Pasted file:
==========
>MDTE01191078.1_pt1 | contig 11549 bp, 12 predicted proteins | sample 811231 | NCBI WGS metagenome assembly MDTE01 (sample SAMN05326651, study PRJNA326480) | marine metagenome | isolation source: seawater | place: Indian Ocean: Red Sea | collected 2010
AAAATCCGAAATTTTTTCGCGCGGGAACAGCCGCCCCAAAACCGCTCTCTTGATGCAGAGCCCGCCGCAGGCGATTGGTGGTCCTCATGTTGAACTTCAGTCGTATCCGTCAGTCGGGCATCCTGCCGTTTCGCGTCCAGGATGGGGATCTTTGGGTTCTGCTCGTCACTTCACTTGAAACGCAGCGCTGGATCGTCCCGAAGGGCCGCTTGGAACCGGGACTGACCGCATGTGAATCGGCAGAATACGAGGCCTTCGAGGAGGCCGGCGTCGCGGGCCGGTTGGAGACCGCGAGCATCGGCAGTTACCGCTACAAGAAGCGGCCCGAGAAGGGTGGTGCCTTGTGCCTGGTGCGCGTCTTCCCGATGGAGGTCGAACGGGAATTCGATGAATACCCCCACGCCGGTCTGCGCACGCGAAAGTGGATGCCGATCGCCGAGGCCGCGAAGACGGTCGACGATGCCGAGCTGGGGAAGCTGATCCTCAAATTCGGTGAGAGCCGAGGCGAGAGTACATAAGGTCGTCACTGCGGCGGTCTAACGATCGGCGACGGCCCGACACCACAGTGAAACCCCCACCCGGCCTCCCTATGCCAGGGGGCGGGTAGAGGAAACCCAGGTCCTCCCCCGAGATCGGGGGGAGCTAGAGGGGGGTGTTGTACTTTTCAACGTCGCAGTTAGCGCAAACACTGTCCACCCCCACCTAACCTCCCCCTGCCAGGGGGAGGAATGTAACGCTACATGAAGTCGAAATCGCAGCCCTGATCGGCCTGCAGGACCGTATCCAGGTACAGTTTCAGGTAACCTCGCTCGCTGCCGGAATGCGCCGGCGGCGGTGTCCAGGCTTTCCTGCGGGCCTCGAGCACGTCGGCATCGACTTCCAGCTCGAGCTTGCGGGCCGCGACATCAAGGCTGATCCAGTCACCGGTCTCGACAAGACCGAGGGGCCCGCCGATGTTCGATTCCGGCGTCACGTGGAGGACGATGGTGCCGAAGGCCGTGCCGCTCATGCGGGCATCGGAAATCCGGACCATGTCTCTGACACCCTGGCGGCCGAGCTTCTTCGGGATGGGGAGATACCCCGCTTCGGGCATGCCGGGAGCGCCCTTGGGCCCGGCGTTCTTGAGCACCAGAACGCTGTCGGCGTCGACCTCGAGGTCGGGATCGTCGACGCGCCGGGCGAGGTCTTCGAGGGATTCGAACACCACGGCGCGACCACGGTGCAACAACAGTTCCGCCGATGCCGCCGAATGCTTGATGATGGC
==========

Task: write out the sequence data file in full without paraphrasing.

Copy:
>MDTE01191078.1_pt1 | contig 11549 bp, 12 predicted proteins | sample 811231 | NCBI WGS metagenome assembly MDTE01 (sample SAMN05326651, study PRJNA326480) | marine metagenome | isolation source: seawater | place: Indian Ocean: Red Sea | collected 2010
AAAATCCGAAATTTTTTCGCGCGGGAACAGCCGCCCCAAAACCGCTCTCTTGATGCAGAGCCCGCCGCAGGCGATTGGTGGTCCTCATGTTGAACTTCAGTCGTATCCGTCAGTCGGGCATCCTGCCGTTTCGCGTCCAGGATGGGGATCTTTGGGTTCTGCTCGTCACTTCACTTGAAACGCAGCGCTGGATCGTCCCGAAGGGCCGCTTGGAACCGGGACTGACCGCATGTGAATCGGCAGAATACGAGGCCTTCGAGGAGGCCGGCGTCGCGGGCCGGTTGGAGACCGCGAGCATCGGCAGTTACCGCTACAAGAAGCGGCCCGAGAAGGGTGGTGCCTTGTGCCTGGTGCGCGTCTTCCCGATGGAGGTCGAACGGGAATTCGATGAATACCCCCACGCCGGTCTGCGCACGCGAAAGTGGATGCCGATCGCCGAGGCCGCGAAGACGGTCGACGATGCCGAGCTGGGGAAGCTGATCCTCAAATTCGGTGAGAGCCGAGGCGAGAGTACATAAGGTCGTCACTGCGGCGGTCTAACGATCGGCGACGGCCCGACACCACAGTGAAACCCCCACCCGGCCTCCCTATGCCAGGGGGCGGGTAGAGGAAACCCAGGTCCTCCCCCGAGATCGGGGGGAGCTAGAGGGGGGTGTTGTACTTTTCAACGTCGCAGTTAGCGCAAACACTGTCCACCCCCACCTAACCTCCCCCTGCCAGGGGGAGGAATGTAACGCTACATGAAGTCGAAATCGCAGCCCTGATCGGCCTGCAGGACCGTATCCAGGTACAGTTTCAGGTAACCTCGCTCGCTGCCGGAATGCGCCGGCGGCGGTGTCCAGGCTTTCCTGCGGGCCTCGAGCACGTCGGCATCGACTTCCAGCTCGAGCTTGCGGGCCGCGACATCAAGGCTGATCCAGTCACCGGTCTCGACAAGACCGAGGGGCCCGCCGATGTTCGATTCCGGCGTCACGTGGAGGACGATGGTGCCGAAGGCCGTGCCGCTCATGCGGGCATCGGAAATCCGGACCATGTCTCTGACACCCTGGCGGCCGAGCTTCTTCGGGATGGGGAGATACCCCGCTTCGGGCATGCCGGGAGCGCCCTTGGGCCCGGCGTTCTTGAGCACCAGAACGCTGTCGGCGTCGACCTCGAGGTCGGGATCGTCGACGCGCCGGGCGAGGTCTTCGAGGGATTCGAACACCACGGCGCGACCACGGTGCAACAACAGTTCCGCCGATGCCGCCGAATGCTTGATGATGGC